Barney Thompson’s exploration of the application of data to litigation (Lawyers play ‘Moneyball’, February 7) was a fascinating insight into the possibilities afforded by big data, yet also a reminder that the profession must not focus its intellect on legal intricacy at the expense of the client’s objective. Our own experience was that by analysing claims at the point of instruction it was possible over time to identify patterns which were subsequently targeted and mitigated. Some commercial counterparties, for instance, had a statistically demonstrable love of getting their day in court.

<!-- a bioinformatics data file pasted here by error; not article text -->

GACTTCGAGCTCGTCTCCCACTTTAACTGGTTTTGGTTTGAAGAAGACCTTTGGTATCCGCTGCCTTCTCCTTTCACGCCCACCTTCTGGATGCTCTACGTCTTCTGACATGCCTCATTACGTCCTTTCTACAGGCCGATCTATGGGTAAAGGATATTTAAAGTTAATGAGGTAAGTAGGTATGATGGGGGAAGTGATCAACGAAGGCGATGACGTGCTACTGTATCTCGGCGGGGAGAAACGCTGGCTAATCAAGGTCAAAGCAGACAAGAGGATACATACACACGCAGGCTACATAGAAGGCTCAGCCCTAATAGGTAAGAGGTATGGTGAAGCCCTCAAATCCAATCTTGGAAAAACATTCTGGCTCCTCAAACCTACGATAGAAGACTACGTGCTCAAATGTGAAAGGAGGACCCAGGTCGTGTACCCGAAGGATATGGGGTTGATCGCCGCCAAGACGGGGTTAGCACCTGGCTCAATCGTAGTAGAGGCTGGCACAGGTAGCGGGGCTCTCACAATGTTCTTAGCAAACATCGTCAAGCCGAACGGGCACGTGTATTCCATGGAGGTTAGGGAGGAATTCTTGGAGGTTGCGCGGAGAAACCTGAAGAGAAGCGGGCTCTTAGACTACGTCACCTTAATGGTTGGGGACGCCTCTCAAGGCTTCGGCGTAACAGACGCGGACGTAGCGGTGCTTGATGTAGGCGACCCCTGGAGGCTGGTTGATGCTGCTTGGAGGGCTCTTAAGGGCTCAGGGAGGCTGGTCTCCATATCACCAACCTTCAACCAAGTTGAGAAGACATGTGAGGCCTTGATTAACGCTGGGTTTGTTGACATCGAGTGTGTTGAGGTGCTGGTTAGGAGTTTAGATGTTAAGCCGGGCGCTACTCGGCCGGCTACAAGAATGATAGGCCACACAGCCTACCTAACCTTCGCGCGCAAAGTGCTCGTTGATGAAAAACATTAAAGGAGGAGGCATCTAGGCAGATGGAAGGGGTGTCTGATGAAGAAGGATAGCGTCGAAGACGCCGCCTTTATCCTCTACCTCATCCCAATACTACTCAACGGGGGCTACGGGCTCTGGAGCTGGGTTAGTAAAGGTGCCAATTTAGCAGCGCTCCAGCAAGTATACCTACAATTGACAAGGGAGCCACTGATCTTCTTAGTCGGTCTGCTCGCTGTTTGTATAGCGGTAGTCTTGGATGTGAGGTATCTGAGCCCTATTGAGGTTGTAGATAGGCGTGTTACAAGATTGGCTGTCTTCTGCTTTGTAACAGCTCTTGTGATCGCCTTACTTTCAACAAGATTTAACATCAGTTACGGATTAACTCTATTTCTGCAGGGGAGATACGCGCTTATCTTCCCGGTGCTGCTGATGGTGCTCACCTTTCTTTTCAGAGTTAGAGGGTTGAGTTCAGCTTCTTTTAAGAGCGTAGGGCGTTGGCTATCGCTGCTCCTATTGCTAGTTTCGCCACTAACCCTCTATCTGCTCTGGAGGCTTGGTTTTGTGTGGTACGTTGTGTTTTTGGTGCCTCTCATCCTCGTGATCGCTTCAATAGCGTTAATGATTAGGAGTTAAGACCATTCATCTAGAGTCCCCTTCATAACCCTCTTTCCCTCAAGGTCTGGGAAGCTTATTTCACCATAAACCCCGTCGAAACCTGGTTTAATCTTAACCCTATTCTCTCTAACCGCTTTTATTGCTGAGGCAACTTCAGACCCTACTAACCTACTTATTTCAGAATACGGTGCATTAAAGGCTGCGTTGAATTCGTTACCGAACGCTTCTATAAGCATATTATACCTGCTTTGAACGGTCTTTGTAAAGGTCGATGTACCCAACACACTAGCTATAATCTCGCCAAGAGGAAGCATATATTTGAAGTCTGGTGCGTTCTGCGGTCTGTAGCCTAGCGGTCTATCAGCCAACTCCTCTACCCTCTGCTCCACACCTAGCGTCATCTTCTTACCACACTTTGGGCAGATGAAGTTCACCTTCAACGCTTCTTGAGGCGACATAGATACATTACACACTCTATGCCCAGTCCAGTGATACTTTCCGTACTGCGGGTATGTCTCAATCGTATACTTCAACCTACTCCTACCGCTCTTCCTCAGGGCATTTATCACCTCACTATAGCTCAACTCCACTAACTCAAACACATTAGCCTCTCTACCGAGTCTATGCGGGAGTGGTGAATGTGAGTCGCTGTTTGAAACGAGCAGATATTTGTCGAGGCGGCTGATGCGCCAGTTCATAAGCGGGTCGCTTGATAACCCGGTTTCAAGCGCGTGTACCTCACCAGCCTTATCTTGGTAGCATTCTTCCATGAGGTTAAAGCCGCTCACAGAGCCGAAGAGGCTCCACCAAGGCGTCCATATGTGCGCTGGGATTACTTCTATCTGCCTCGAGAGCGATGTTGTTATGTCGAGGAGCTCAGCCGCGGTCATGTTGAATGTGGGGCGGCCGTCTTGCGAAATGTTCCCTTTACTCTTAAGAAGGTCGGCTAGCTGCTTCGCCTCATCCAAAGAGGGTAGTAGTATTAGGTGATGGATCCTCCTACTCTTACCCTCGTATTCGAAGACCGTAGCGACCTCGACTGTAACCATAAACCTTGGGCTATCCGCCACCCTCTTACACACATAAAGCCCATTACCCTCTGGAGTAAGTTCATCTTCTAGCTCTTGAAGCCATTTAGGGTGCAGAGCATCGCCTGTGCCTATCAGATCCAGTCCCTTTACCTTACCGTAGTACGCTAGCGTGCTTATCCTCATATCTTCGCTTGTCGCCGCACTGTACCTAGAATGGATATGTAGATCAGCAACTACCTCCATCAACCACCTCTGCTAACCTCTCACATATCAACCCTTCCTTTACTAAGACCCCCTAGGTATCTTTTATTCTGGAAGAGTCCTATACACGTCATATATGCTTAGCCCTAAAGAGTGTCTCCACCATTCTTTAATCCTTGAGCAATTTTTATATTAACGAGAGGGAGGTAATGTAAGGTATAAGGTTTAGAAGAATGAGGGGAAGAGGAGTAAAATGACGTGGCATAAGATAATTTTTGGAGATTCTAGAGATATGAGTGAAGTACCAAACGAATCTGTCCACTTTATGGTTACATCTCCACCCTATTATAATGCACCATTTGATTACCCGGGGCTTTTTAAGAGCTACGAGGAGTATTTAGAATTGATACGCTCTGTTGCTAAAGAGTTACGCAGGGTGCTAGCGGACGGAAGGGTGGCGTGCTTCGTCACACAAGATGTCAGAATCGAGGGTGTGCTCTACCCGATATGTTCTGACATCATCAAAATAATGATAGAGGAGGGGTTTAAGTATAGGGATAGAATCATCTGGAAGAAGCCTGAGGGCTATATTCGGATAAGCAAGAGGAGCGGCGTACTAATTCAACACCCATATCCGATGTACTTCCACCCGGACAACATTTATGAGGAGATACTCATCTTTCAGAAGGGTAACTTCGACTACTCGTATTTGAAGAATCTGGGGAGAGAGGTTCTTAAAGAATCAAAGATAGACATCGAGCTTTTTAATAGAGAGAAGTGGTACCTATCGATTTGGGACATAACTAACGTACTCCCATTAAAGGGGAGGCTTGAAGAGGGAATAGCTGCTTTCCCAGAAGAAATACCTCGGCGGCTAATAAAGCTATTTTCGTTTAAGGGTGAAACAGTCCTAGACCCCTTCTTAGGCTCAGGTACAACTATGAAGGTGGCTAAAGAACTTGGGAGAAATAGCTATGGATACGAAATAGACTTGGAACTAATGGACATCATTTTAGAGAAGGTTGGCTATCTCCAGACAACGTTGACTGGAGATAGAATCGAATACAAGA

By addressing these it is possible to get upstream of the problem and drive greater long-term value. However, it requires change for both the buy and supply sides. Only by adopting a consistent process for instructing litigation can reliable, interrogable data sets be established — and that means perceiving law as a process more than an art form. There is a bright future for those lawyers and clients who can make this cognitive shift and collaborate on data to deliver better client outcomes.

Alastair Morrison
Pinsent Masons, Executive Board Member, London EC2, UK

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